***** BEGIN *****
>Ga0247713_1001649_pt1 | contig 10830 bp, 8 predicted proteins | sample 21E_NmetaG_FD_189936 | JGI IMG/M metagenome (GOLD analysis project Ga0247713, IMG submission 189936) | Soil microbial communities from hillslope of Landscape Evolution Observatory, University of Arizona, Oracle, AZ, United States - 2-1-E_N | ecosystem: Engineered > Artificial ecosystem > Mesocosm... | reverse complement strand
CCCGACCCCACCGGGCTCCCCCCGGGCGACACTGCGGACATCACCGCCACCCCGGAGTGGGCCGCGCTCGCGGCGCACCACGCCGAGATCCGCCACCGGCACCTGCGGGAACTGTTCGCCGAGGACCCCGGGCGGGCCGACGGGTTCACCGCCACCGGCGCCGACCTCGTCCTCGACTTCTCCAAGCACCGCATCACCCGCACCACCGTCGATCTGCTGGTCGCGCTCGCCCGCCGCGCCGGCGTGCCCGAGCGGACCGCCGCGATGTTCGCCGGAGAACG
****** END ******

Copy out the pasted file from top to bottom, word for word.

>Ga0247713_1001649_pt1 | contig 10830 bp, 8 predicted proteins | sample 21E_NmetaG_FD_189936 | JGI IMG/M metagenome (GOLD analysis project Ga0247713, IMG submission 189936) | Soil microbial communities from hillslope of Landscape Evolution Observatory, University of Arizona, Oracle, AZ, United States - 2-1-E_N | ecosystem: Engineered > Artificial ecosystem > Mesocosm... | reverse complement strand
CCCGACCCCACCGGGCTCCCCCCGGGCGACACTGCGGACATCACCGCCACCCCGGAGTGGGCCGCGCTCGCGGCGCACCACGCCGAGATCCGCCACCGGCACCTGCGGGAACTGTTCGCCGAGGACCCCGGGCGGGCCGACGGGTTCACCGCCACCGGCGCCGACCTCGTCCTCGACTTCTCCAAGCACCGCATCACCCGCACCACCGTCGATCTGCTGGTCGCGCTCGCCCGCCGCGCCGGCGTGCCCGAGCGGACCGCCGCGATGTTCGCCGGAGAACG